Sunday, May 6, 2018

Morel Mushrooms

If you have never had a Morel you are missing out. The Morchella genus is a meaty, woodsy, textured mushroom that has enchanted and allured many a mushroom hunter.  They grow in pastures, wooded areas and in places where there had been a summer burn the previous year. 

Are Morels good for you?

From Untamed Feast:

Absolutely. Morels are loaded with all kinds of nourishment not listed by the required nutrition facts table of Canadian Food labels. As morels tend to grow in rich soils they come packed with vitamins and minerals. While the nutrition can vary based on the soil they are found in, morels will generally contain significant amounts of Iron, Copper, Manganese, Phosphorus, Zinc, Vitamin D, Folate, Niacin, Riboflavin and a decent dose of Potassium, Magnesium, Calcium, Selenium, Thiamine, Vitamins E and B6.
Morels are also loaded with antioxidants, balance blood sugar, and repair liver-damage. Plus, they are high in protein and fiber.

I have been unlucky in finding Morels but my brother-in-law has been a Morel hunter for many years.  He does not share his locations, as is common, but has shared his bounty with me. Over the years his territory has increased.  When friends and neighbors are too old to hunt for their own, they tell him where they hunt and he hunts for them.  It is sad, either they do not have family to share their location with, or their children are not interested in the hunt.  My sister-in-law dries them in the sun on a screen and every once in a while I get a package of dried Morels.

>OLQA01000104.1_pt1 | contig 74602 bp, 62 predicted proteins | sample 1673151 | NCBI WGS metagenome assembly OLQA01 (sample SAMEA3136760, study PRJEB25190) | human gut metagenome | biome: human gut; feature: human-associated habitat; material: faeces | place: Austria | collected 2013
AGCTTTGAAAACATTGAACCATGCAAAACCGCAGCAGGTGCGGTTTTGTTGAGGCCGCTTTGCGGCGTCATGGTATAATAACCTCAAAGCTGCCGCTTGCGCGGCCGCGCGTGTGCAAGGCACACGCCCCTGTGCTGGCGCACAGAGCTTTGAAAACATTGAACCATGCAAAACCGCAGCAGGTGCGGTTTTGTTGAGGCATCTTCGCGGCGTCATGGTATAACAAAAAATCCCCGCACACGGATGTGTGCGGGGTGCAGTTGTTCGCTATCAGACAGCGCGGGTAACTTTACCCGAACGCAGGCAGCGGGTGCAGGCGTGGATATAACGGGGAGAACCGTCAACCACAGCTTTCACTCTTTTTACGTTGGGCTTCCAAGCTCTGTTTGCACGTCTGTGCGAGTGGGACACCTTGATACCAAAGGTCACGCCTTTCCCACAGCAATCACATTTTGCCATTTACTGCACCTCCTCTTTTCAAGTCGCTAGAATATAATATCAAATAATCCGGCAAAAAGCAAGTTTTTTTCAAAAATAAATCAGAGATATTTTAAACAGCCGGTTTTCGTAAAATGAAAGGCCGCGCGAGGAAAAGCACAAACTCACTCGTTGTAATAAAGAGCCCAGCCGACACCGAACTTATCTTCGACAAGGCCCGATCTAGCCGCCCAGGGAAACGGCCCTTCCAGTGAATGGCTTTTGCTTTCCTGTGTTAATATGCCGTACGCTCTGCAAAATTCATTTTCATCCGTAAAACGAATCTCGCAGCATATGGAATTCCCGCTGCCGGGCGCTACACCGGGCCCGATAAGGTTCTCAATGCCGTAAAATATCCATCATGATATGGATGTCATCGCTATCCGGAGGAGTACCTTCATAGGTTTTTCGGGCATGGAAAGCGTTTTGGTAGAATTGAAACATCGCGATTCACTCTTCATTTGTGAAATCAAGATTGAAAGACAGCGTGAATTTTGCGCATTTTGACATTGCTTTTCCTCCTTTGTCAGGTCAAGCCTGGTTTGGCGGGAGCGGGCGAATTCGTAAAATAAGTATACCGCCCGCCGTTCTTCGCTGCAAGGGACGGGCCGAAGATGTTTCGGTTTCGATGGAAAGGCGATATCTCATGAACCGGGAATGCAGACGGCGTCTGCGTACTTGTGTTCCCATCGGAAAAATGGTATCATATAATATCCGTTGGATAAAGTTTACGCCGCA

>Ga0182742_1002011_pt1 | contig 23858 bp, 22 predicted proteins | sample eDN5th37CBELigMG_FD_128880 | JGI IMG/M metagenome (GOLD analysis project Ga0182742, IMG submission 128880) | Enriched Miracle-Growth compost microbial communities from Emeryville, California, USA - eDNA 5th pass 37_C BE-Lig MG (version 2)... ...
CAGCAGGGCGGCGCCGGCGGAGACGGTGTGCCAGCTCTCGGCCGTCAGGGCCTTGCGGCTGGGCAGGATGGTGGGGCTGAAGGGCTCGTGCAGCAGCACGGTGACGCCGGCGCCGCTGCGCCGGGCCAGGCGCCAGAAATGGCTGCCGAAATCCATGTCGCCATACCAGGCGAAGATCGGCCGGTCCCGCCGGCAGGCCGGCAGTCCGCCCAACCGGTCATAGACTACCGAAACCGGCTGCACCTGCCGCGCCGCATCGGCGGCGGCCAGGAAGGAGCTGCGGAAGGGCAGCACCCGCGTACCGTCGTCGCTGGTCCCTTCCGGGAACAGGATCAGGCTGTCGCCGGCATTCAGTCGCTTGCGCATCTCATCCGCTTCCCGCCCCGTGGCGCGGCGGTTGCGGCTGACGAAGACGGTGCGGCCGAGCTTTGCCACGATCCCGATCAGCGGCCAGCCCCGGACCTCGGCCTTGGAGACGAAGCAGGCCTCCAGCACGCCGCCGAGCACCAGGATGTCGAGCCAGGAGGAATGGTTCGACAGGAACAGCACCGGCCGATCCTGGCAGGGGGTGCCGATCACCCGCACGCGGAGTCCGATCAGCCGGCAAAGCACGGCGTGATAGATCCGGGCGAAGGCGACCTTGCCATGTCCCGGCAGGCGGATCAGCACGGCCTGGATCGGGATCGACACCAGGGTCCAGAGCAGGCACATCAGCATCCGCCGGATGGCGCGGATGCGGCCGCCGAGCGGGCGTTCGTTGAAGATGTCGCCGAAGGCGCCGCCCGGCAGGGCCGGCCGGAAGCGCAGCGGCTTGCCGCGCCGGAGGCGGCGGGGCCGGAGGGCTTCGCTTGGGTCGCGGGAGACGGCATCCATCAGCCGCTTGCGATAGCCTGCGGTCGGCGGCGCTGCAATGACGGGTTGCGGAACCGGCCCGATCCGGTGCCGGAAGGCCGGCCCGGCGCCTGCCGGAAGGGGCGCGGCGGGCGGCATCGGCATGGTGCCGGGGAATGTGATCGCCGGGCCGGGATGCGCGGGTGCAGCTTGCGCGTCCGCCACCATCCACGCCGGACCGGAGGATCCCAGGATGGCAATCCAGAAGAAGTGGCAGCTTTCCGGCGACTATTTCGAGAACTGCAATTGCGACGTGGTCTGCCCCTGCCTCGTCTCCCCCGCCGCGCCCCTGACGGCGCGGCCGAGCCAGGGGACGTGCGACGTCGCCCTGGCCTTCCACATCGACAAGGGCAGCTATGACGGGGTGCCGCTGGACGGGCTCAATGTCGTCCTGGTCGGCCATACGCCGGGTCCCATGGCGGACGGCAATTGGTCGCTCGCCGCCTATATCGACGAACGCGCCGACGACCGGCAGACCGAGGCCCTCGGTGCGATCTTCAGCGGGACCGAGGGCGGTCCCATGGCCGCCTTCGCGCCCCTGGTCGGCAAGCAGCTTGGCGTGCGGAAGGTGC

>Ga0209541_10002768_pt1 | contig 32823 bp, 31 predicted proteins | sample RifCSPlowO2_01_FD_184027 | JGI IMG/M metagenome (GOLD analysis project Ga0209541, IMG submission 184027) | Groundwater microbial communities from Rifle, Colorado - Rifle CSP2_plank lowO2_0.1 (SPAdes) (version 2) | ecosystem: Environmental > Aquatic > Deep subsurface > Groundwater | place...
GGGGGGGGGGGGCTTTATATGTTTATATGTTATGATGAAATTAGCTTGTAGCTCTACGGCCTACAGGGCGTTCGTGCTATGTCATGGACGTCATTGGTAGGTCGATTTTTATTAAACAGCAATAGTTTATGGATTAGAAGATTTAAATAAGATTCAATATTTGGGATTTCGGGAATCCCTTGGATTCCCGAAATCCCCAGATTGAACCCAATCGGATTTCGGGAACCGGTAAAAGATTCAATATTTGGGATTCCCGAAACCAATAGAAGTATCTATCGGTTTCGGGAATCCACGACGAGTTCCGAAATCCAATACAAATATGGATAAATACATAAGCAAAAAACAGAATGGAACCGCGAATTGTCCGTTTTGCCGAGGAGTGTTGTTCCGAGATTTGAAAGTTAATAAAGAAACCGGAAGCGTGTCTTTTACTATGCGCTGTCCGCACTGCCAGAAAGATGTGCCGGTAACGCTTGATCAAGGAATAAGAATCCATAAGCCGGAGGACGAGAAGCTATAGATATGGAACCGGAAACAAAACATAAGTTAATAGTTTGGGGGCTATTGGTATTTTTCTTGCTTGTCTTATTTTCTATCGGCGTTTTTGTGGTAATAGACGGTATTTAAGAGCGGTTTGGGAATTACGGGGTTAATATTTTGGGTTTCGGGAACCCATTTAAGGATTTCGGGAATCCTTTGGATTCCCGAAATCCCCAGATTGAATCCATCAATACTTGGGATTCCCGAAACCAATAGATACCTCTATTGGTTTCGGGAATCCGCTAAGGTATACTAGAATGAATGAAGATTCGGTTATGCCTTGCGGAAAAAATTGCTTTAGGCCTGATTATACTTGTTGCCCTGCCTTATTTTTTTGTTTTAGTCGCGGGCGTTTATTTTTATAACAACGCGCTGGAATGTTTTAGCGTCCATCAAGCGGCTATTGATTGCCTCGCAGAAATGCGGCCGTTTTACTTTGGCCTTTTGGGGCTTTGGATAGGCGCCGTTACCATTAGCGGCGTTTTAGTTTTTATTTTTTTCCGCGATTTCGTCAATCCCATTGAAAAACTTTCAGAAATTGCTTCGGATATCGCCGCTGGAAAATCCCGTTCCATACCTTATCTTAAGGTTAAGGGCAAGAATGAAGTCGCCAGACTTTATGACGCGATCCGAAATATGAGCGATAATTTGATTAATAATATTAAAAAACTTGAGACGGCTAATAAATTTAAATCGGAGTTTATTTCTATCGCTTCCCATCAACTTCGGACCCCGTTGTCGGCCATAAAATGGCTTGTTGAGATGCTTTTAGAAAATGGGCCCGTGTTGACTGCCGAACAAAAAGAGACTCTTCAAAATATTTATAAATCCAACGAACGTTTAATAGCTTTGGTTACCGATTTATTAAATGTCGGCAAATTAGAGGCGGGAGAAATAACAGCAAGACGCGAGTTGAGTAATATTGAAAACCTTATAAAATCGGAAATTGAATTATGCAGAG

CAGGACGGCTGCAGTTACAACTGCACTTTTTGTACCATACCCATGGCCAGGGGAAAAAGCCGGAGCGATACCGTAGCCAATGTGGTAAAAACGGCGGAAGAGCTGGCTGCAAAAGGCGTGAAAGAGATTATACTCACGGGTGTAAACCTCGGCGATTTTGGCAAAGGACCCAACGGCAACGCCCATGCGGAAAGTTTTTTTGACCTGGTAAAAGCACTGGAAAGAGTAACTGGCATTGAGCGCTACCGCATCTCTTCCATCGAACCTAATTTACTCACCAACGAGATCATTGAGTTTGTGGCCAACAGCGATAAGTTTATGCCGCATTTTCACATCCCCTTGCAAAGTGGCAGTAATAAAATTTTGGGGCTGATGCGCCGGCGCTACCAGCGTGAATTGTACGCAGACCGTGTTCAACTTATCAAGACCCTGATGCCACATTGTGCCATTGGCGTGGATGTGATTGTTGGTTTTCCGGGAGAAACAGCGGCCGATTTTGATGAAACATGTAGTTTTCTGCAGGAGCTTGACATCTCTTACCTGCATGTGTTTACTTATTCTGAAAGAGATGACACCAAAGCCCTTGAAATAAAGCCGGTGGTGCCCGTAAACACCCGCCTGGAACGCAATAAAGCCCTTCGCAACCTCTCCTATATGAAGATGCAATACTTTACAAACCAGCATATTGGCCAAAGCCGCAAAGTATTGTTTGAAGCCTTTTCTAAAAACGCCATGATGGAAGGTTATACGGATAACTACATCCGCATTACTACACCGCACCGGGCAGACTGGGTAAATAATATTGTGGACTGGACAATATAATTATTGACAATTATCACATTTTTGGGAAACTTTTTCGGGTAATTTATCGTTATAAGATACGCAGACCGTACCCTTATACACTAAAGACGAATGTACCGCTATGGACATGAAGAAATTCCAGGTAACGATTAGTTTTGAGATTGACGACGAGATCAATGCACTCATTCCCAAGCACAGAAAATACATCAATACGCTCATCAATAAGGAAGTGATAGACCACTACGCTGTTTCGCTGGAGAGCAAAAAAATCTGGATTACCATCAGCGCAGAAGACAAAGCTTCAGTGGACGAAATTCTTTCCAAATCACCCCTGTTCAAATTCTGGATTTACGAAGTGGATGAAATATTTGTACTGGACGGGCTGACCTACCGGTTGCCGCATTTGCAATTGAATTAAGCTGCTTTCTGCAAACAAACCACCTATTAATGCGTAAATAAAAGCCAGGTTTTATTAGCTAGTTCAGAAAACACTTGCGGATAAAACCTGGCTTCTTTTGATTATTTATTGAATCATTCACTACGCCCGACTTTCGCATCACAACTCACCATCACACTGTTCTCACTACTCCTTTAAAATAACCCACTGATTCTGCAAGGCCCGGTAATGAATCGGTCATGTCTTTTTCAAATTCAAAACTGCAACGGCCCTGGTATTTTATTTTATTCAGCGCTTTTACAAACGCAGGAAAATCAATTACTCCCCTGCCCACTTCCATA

You can use a dehydrator to dry them but heat will destroy them. You will know if they turn black.

Morels command a pretty decent price.   Morel prices are high because they cannot be farmed.  Just like crops there are good years and bad years. You can also buy dried Morels online.

I keep it simple with Morels.  I just make a basic cream of mushroom soup.  I rehydrate Morels in water enough to cover in a pot.  I add a little cream a dash of salt and pepper and whisk together.  A teaspoon or two of flour if there is too much liquid.

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